August 21, 2011 – 10th Sunday After Pentecost

by The Rev. Darrell Huddleston

Exodus 1:8-2:10; Ps. 124; Rom. 12:1-8; Mt. 16:13-20

The conversation between Peter and Jesus has been the source of division in the Christian community.  It all centers on what Jesus meant by the phrase “you are Peter and on this rock I will build my church.” Going back to the early days of the church there have been four interpretations of this conversation, represented by four early church fathers, all of whom lived in the first two or three centuries after Christ.

Origen (185-254) Peter is only a ‘type’ of every true Christian.

Tertullian (170-220) Peter is the rock.

Theodore of Mopsuestia (350-428), Peter’s ‘confession’ is the rock.

St. Augustine of Hippo (354-430) Christ is the rock.

Some of the early church fathers and The Church in Rome chose to follow Tertullian’s view that Peter was the Rock, then expanded it to mean he was the first Pope and that all bishops of Rome (Popes) are the inheritors of that position.

The Eastern Orthodox view, shaped by Theodore and Augustine, is that Peter’s confession “You are the Messiah, the Son of the living God” is the rock and their view shaped the Protestant reformers.  It is still the position held by Orthodox, Anglican and Protestant churches today.  It is argued by many that Peter was less like a rock and more like sand, the way he shifted and vacillated.  In addition, the verse that follows today’s gospel lesson, when Jesus rebuked Peter for scolding him about his comment that he would be killed in Jerusalem, is cited:  “Get behind me, Satan!  You are a hindrance to me; for you are not on the side of God but of men.”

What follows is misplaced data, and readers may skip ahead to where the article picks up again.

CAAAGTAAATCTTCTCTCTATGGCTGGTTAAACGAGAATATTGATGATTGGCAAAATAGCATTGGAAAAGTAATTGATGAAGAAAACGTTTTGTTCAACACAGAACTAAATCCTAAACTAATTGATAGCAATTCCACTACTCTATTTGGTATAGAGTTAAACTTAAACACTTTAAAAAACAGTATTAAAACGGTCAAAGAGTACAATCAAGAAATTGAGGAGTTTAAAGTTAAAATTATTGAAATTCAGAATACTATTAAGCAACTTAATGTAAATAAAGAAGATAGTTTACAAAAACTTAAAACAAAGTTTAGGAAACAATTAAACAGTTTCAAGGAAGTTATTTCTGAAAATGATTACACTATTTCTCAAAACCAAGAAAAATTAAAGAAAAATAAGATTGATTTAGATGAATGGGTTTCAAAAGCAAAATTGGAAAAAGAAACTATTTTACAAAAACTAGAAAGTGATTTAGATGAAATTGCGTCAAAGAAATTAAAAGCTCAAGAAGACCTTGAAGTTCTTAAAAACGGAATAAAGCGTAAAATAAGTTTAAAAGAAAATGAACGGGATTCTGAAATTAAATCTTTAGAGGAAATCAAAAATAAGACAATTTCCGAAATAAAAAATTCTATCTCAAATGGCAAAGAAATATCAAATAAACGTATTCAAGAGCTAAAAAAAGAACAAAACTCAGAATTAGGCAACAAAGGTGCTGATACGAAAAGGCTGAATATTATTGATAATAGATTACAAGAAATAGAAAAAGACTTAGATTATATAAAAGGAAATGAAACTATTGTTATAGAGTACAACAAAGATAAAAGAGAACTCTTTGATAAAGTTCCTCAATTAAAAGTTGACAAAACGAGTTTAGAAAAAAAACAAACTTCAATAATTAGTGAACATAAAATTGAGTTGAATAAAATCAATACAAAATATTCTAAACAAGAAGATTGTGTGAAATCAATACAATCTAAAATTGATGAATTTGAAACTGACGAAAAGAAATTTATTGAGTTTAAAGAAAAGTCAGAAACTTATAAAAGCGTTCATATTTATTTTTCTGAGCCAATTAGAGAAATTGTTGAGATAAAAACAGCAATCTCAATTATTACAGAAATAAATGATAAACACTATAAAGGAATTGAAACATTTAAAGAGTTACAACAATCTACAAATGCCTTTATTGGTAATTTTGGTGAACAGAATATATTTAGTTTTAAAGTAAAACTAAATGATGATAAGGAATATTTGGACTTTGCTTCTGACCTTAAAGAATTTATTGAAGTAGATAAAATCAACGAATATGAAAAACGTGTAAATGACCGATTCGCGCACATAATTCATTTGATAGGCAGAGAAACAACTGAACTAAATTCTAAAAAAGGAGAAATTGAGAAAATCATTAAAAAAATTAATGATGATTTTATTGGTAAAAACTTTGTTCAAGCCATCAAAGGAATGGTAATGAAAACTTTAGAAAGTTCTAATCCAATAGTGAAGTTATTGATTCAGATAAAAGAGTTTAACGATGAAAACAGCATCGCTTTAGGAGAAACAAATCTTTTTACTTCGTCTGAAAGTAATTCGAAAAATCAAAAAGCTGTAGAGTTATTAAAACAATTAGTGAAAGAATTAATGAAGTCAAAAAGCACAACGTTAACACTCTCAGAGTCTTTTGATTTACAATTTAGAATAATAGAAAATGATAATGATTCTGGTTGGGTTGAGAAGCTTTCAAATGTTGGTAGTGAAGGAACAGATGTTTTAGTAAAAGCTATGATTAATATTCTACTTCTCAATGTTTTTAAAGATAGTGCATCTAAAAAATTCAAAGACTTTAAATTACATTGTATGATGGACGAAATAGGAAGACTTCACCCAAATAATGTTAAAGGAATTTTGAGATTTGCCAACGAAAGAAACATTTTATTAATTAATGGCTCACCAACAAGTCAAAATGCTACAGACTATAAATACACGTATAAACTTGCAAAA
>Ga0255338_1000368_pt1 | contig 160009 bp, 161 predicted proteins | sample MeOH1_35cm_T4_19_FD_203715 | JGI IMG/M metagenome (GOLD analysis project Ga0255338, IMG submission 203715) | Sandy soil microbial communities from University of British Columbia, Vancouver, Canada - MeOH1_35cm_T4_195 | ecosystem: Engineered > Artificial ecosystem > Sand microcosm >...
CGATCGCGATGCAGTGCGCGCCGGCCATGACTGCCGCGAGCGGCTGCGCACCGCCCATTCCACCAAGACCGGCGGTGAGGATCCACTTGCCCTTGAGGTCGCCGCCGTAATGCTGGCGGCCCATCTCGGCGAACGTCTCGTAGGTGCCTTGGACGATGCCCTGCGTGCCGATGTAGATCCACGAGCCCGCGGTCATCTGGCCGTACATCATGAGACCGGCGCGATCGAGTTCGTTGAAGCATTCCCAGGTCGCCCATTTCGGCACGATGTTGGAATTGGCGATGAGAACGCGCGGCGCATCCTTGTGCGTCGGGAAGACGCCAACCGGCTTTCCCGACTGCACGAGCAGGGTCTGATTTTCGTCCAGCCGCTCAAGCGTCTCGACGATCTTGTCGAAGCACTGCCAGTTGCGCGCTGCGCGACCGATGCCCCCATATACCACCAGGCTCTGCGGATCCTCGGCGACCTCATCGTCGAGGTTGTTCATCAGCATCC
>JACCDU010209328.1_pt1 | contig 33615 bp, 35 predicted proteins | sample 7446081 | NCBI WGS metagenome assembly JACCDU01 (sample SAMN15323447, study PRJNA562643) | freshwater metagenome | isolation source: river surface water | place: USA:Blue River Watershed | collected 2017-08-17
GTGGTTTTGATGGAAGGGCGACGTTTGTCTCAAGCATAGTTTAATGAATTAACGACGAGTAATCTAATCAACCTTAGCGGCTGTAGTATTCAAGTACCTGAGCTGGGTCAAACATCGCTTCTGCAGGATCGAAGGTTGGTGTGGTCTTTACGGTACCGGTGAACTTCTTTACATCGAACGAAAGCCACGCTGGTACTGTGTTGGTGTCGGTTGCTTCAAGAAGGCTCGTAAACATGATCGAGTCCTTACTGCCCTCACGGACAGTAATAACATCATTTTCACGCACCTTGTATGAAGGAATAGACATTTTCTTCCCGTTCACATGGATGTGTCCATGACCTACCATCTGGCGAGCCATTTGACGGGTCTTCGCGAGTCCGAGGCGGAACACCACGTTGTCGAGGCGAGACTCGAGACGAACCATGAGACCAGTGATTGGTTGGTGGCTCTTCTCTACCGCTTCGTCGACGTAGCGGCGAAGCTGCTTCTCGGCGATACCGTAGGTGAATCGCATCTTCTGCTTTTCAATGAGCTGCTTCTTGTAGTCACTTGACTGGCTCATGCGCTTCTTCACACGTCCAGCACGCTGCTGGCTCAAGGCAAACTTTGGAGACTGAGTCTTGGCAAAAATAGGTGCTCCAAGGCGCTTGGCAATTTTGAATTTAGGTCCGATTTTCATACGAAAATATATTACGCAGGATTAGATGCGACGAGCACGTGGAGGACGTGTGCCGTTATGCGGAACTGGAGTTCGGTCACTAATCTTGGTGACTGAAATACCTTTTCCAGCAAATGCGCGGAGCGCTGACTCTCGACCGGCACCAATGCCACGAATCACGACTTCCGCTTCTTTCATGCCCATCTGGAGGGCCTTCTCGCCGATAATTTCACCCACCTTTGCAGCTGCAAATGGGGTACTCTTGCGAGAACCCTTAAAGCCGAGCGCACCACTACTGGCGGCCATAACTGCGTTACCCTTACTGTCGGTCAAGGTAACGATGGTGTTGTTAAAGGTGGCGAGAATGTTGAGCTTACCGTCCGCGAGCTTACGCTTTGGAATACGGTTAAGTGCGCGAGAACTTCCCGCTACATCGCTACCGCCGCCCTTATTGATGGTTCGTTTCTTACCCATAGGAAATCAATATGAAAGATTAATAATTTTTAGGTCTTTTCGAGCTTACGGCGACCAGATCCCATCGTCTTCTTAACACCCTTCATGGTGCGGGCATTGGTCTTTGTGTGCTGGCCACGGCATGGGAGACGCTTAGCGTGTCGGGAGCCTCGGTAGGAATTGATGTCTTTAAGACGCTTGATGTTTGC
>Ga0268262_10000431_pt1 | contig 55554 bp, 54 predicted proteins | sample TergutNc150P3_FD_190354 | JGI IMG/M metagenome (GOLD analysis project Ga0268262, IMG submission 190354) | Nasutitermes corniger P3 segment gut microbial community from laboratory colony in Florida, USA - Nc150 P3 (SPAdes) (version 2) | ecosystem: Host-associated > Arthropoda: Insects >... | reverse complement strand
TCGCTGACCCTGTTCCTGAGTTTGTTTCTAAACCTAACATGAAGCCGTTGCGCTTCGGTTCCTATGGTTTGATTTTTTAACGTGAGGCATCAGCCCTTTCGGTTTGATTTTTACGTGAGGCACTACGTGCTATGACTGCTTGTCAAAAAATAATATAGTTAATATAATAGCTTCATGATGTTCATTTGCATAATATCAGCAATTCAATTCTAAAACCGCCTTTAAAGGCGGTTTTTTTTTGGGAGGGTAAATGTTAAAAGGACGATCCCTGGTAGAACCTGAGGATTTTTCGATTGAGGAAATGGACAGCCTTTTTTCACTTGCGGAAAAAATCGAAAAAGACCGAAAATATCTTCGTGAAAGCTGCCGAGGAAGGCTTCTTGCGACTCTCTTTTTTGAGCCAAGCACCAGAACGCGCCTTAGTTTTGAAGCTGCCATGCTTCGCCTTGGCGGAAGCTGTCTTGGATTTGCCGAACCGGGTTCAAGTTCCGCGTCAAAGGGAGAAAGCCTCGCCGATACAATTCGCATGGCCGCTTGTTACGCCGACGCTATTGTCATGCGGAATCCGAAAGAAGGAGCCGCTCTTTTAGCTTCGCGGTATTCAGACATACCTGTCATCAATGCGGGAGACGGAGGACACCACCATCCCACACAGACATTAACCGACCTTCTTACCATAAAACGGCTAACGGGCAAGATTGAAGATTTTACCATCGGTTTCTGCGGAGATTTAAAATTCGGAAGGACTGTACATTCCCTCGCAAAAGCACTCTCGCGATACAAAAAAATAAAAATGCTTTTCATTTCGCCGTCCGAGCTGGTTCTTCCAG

There has recently emerged among some scholars on both sides of this debate an intriguing compromise.*  They suggest, based on biblical scholarship, the following solution:

Jesus did in fact build on Peter as the foundation of the church, but the emphasis should be placed on the word ‘builder’ and not on the man Peter.  The word play in the language Jesus spoke, Aramaic, and in the Greek translation, indicates that Peter and Rock are the same.  Thus, Peter is the rock, much the same as Abraham who was called the rock upon which the people of Israel were established (Is. 51:1-2).  Jesus picked Peter in spite of his impulsiveness and lack of faith, because later, as we learn in Acts, he becomes a great leader.  BUT, the ecumenical scholars continue, even though he was the rock….

Peter’s was a one-time only position and not a repeatable one, thus it does not apply to the popes who have lived since Peter.

Whether this compromise will be accepted is yet to be determined.   Such changes, if change occurs at all, happen quite slowly in the church.  In the meantime, since this will not be resolved anytime soon, we need to focus on what we all do agree on.  At least three things can be identified:

First, Roman Catholics, Orthodox, Anglicans and Protestants agree that the most important part of this message was Jesus’ question:  “Who do you say that I am?” It is, in fact, the most important question any of us will ever answer.  Do we confess him as our Lord and Savior?

 

As you leave Church today, what if someone walked up to you in the parking lot and asked, “Just what is it you folks do in there?”  What is it exactly that you believe?  What would you say to that person?  How would you say it?

Second, there is agreement that when the church is truly what it is intended to be then we are true to Peter’s confession that Jesus Christ is Lord. But, if what you shared with the person in the parking lot left out ‘Jesus Christ is Lord’, then you haven’t quite gotten the whole story, according to the apostolic tradition handed down to us.